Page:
To consider some of these building parts in turn therefore, the apse and chancel owe their height, as seen from outside, to the falling ground.  The apse is presented to the viewer in three stages, divided by string courses, with the principal windows occupying the uppermost stage, the second stage left blank, and the bottom stage forming the crypt just described, lit by windows without architectural pretensions.  The sides of the polygonal apse are divided into bays by buttresses and topped by independent gables in what might almost have been a trial run for greater things to come at All Saints', Horton.


The striking statement made by the northwest tower at the other end of the building is entirely due to its helm roof, and nor is its impact much diminished when the church is viewed from the south (as in the photograph below), for Healey ensured that the tower was high enough for the site-lines produced by the helm roof gables to clear the equally steeply-pitched nave roof site-lines below. 


Nevertheless, such forceful terminations to the building did also require the architectural interest to be maintained in between, and here the four dormer windows on each side serve to unify the composition with their series of gables all rising at the same 60º pitch as the roofs elsewhere.  This is also the roof pitch over the later transepts and their cross-gabled extensions to the east.


Of course one consequence of providing such an external show, however quirky, on a church designed for a budget price (Mallinson and Healey estimated the cost would be no more than £2,650), was that there was never going to be much money left over to spend inside the building, and indeed the six-bay nave arcades are as simple as possible, composed of double-flat-chamfered arches supported on circular piers.  The principal interest is thus (once more) focused on the wooden roofs, where the carpentry is unavoidably intricate as a result of the complexities it has to accommodate.  Thus the line of the nave roof is continually broken by the dormers, the crossing introduces major (albeit later) complications, and the scissor-bracing over the apse is another draw for the eye.


This building is thus quite a splendid one in a rather obtuse way, but the contemporary reception of the church may have been less positive.  Local newspaper reporters, anxious, no doubt, not to alienate readers, generally kept any opinions they had about churches whose consecrations they attended, strictly to themselves, making it a matter of policy to be delighted by everything.  Their task was to name all the clergy, ladies and gentlemen they 'noticed' at these ceremonies, in the hope of selling each a newspaper, and to flatter the preacher with a verbatim report of his 'excellent' sermon, which was listened to with 'the deepest attention', before concluding with a detailed but matter-of-fact description of the church (a 'naming of parts', with each part given its precise dimensions) of such a nature as to avoid all possible controversy.  Confronted with Healey’s rather extraordinary St. Stephen’s, Bowling, however, the reporter for The Bradford Observer tentatively but unusually plucked up the courage to hint he did not like it by comparing the bland and conventional interior favourably with the exterior, where all the architectural 'action' was taking place:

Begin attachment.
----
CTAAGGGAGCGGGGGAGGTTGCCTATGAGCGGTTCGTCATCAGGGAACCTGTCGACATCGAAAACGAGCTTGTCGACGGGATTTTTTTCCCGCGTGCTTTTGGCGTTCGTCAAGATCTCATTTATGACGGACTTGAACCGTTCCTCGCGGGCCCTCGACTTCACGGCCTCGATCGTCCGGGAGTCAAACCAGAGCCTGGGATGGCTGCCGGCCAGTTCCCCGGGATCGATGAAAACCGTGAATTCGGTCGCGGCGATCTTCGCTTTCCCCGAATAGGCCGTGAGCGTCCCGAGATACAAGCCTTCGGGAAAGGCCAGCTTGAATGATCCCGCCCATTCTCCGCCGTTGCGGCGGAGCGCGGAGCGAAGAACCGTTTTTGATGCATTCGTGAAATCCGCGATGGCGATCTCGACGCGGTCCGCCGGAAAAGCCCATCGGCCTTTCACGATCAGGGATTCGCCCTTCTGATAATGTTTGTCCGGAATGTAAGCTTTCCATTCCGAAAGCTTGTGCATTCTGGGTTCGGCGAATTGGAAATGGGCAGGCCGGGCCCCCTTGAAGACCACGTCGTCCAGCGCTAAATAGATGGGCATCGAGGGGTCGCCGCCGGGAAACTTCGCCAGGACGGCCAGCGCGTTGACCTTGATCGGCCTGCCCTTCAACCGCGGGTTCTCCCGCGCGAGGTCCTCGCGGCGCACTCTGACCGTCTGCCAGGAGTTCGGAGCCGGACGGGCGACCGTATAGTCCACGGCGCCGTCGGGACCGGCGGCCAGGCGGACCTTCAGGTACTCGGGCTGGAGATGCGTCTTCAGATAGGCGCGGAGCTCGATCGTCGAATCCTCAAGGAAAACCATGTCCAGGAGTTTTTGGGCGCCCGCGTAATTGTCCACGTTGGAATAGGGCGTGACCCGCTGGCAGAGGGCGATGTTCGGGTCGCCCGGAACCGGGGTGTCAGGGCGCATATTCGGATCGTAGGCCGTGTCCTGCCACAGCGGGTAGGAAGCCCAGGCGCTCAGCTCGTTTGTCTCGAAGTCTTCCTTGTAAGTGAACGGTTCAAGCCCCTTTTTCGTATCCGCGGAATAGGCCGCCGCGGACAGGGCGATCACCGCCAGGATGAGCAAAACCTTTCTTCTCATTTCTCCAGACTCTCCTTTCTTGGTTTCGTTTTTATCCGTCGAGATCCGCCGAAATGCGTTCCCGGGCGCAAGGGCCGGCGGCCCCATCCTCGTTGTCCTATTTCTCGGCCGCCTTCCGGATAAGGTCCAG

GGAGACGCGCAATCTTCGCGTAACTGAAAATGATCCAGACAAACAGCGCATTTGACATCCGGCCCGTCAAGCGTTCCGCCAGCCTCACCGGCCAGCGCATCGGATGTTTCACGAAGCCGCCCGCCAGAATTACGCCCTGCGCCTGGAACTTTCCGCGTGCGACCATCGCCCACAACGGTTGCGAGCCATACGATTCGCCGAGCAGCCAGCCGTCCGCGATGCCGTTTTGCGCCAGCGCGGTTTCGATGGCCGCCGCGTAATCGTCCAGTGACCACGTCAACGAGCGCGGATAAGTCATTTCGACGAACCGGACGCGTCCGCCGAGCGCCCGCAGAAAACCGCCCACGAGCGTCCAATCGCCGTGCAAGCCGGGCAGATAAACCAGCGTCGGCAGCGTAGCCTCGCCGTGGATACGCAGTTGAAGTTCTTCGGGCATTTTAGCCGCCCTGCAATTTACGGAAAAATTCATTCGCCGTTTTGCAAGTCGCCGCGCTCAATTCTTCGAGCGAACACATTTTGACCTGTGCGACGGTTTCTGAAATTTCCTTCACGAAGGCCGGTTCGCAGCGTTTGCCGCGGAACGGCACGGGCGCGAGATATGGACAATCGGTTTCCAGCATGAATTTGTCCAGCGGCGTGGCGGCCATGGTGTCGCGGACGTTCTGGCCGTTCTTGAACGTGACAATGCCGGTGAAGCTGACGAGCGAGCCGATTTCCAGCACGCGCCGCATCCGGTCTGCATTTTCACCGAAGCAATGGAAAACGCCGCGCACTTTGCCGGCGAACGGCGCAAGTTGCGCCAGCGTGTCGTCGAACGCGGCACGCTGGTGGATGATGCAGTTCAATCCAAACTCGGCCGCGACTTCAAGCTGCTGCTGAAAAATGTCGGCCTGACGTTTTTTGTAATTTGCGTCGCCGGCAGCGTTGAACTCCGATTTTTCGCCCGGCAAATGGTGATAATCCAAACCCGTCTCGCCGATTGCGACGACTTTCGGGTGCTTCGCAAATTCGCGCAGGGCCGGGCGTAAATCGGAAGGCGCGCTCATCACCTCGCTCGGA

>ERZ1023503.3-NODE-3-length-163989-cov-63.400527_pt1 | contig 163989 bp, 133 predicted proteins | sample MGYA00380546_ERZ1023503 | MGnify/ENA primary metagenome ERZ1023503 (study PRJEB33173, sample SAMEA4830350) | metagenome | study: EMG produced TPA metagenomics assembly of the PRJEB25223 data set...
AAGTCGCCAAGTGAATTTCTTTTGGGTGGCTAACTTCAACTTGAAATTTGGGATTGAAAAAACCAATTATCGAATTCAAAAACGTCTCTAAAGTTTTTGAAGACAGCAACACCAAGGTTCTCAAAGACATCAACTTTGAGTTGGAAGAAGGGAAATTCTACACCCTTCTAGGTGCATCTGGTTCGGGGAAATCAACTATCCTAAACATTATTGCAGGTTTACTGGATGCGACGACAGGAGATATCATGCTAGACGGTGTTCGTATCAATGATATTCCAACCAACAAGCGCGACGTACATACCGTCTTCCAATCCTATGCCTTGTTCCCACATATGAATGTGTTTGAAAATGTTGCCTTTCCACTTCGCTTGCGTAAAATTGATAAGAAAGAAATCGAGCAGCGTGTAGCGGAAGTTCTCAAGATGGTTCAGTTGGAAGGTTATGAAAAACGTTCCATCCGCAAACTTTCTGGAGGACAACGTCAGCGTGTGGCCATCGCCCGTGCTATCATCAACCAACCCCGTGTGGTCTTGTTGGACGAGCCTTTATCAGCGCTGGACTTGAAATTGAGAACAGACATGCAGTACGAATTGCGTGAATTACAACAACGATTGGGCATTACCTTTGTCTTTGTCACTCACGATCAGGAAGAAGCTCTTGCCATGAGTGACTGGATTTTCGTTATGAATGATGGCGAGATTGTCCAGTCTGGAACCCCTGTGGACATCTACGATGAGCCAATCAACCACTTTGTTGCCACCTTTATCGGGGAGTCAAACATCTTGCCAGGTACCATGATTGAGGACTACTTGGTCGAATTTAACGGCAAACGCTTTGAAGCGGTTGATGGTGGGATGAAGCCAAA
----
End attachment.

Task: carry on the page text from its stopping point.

In many respects this church is peculiar in outward appearance, having something of a continental character about it, but at the same time blending the useful with the ornamental.  The interior effect we think much superior to the exterior, and well calculated to assist devotion and serve one great end designed, viz. the accommodation of a considerable auditory with the least obstruction to sight and sound.  (The Bradford Observer, 26th April 1860, p. 5).


This was the price an architect paid for a brief flirtation with novelty.  There is, unfortunately, no record of Healey's corresponding enjoyment of his venture into 'roguishness'.